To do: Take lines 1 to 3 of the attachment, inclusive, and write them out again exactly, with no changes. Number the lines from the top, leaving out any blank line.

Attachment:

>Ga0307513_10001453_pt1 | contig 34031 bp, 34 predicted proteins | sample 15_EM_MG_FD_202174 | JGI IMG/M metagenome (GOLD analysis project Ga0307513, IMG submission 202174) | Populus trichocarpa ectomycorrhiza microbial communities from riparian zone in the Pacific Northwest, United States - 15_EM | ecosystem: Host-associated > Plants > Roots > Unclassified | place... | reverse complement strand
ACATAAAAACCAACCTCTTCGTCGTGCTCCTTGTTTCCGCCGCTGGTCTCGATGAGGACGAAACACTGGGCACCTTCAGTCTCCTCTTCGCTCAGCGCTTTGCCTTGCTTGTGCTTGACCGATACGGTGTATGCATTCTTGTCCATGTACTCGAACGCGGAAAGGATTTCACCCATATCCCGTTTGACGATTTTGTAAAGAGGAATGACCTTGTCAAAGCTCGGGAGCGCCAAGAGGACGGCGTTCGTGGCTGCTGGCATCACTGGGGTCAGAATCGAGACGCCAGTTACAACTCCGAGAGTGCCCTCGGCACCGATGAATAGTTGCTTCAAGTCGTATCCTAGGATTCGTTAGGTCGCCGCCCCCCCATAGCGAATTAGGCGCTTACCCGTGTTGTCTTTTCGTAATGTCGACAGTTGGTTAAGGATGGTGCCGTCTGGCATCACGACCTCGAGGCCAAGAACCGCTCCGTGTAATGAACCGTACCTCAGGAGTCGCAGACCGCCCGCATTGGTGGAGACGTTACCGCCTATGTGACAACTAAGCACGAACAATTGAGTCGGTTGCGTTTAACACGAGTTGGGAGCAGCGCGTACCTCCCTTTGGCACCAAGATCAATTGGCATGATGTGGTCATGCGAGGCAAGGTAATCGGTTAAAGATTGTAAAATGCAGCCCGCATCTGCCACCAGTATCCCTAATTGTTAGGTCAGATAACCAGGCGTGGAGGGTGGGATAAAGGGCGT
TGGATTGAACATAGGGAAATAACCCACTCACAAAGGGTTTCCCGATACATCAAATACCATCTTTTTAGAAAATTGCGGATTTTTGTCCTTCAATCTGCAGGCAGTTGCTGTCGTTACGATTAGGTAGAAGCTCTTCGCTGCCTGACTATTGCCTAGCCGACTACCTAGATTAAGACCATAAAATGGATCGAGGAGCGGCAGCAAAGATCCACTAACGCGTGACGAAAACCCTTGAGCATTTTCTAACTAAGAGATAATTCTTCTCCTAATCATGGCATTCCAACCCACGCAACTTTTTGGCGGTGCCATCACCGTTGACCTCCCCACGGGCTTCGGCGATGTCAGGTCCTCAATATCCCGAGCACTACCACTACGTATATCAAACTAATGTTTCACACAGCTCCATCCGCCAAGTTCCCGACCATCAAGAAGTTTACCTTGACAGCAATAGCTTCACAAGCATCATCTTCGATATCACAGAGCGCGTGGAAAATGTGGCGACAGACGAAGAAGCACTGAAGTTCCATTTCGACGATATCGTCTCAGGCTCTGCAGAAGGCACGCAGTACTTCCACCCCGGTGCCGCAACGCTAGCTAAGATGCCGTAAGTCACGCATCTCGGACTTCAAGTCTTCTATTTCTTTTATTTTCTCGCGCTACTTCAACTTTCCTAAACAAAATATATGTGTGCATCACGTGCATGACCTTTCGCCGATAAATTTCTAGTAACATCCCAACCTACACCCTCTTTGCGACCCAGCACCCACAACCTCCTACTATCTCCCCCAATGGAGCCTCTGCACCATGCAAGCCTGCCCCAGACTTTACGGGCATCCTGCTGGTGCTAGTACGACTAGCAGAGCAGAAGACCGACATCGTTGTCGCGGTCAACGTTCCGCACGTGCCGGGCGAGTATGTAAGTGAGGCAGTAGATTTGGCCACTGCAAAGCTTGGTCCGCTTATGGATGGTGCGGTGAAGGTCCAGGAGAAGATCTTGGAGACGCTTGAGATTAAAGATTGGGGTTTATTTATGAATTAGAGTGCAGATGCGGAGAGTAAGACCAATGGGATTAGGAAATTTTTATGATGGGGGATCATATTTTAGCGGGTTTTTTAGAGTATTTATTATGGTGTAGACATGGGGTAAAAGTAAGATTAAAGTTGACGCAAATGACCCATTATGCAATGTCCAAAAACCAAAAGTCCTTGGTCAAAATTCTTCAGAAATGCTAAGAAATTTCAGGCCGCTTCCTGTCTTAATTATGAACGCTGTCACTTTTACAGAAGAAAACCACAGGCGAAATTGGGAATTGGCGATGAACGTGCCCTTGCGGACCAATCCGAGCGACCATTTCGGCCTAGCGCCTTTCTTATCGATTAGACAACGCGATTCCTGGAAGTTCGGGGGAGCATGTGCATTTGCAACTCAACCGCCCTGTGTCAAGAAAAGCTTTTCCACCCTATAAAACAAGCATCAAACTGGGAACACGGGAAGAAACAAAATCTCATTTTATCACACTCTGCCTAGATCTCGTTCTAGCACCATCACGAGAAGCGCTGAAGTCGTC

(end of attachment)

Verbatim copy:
>Ga0307513_10001453_pt1 | contig 34031 bp, 34 predicted proteins | sample 15_EM_MG_FD_202174 | JGI IMG/M metagenome (GOLD analysis project Ga0307513, IMG submission 202174) | Populus trichocarpa ectomycorrhiza microbial communities from riparian zone in the Pacific Northwest, United States - 15_EM | ecosystem: Host-associated > Plants > Roots > Unclassified | place... | reverse complement strand
ACATAAAAACCAACCTCTTCGTCGTGCTCCTTGTTTCCGCCGCTGGTCTCGATGAGGACGAAACACTGGGCACCTTCAGTCTCCTCTTCGCTCAGCGCTTTGCCTTGCTTGTGCTTGACCGATACGGTGTATGCATTCTTGTCCATGTACTCGAACGCGGAAAGGATTTCACCCATATCCCGTTTGACGATTTTGTAAAGAGGAATGACCTTGTCAAAGCTCGGGAGCGCCAAGAGGACGGCGTTCGTGGCTGCTGGCATCACTGGGGTCAGAATCGAGACGCCAGTTACAACTCCGAGAGTGCCCTCGGCACCGATGAATAGTTGCTTCAAGTCGTATCCTAGGATTCGTTAGGTCGCCGCCCCCCCATAGCGAATTAGGCGCTTACCCGTGTTGTCTTTTCGTAATGTCGACAGTTGGTTAAGGATGGTGCCGTCTGGCATCACGACCTCGAGGCCAAGAACCGCTCCGTGTAATGAACCGTACCTCAGGAGTCGCAGACCGCCCGCATTGGTGGAGACGTTACCGCCTATGTGACAACTAAGCACGAACAATTGAGTCGGTTGCGTTTAACACGAGTTGGGAGCAGCGCGTACCTCCCTTTGGCACCAAGATCAATTGGCATGATGTGGTCATGCGAGGCAAGGTAATCGGTTAAAGATTGTAAAATGCAGCCCGCATCTGCCACCAGTATCCCTAATTGTTAGGTCAGATAACCAGGCGTGGAGGGTGGGATAAAGGGCGT
TGGATTGAACATAGGGAAATAACCCACTCACAAAGGGTTTCCCGATACATCAAATACCATCTTTTTAGAAAATTGCGGATTTTTGTCCTTCAATCTGCAGGCAGTTGCTGTCGTTACGATTAGGTAGAAGCTCTTCGCTGCCTGACTATTGCCTAGCCGACTACCTAGATTAAGACCATAAAATGGATCGAGGAGCGGCAGCAAAGATCCACTAACGCGTGACGAAAACCCTTGAGCATTTTCTAACTAAGAGATAATTCTTCTCCTAATCATGGCATTCCAACCCACGCAACTTTTTGGCGGTGCCATCACCGTTGACCTCCCCACGGGCTTCGGCGATGTCAGGTCCTCAATATCCCGAGCACTACCACTACGTATATCAAACTAATGTTTCACACAGCTCCATCCGCCAAGTTCCCGACCATCAAGAAGTTTACCTTGACAGCAATAGCTTCACAAGCATCATCTTCGATATCACAGAGCGCGTGGAAAATGTGGCGACAGACGAAGAAGCACTGAAGTTCCATTTCGACGATATCGTCTCAGGCTCTGCAGAAGGCACGCAGTACTTCCACCCCGGTGCCGCAACGCTAGCTAAGATGCCGTAAGTCACGCATCTCGGACTTCAAGTCTTCTATTTCTTTTATTTTCTCGCGCTACTTCAACTTTCCTAAACAAAATATATGTGTGCATCACGTGCATGACCTTTCGCCGATAAATTTCTAGTAACATCCCAACCTACACCCTCTTTGCGACCCAGCACCCACAACCTCCTACTATCTCCCCCAATGGAGCCTCTGCACCATGCAAGCCTGCCCCAGACTTTACGGGCATCCTGCTGGTGCTAGTACGACTAGCAGAGCAGAAGACCGACATCGTTGTCGCGGTCAACGTTCCGCACGTGCCGGGCGAGTATGTAAGTGAGGCAGTAGATTTGGCCACTGCAAAGCTTGGTCCGCTTATGGATGGTGCGGTGAAGGTCCAGGAGAAGATCTTGGAGACGCTTGAGATTAAAGATTGGGGTTTATTTATGAATTAGAGTGCAGATGCGGAGAGTAAGACCAATGGGATTAGGAAATTTTTATGATGGGGGATCATATTTTAGCGGGTTTTTTAGAGTATTTATTATGGTGTAGACATGGGGTAAAAGTAAGATTAAAGTTGACGCAAATGACCCATTATGCAATGTCCAAAAACCAAAAGTCCTTGGTCAAAATTCTTCAGAAATGCTAAGAAATTTCAGGCCGCTTCCTGTCTTAATTATGAACGCTGTCACTTTTACAGAAGAAAACCACAGGCGAAATTGGGAATTGGCGATGAACGTGCCCTTGCGGACCAATCCGAGCGACCATTTCGGCCTAGCGCCTTTCTTATCGATTAGACAACGCGATTCCTGGAAGTTCGGGGGAGCATGTGCATTTGCAACTCAACCGCCCTGTGTCAAGAAAAGCTTTTCCACCCTATAAAACAAGCATCAAACTGGGAACACGGGAAGAAACAAAATCTCATTTTATCACACTCTGCCTAGATCTCGTTCTAGCACCATCACGAGAAGCGCTGAAGTCGTC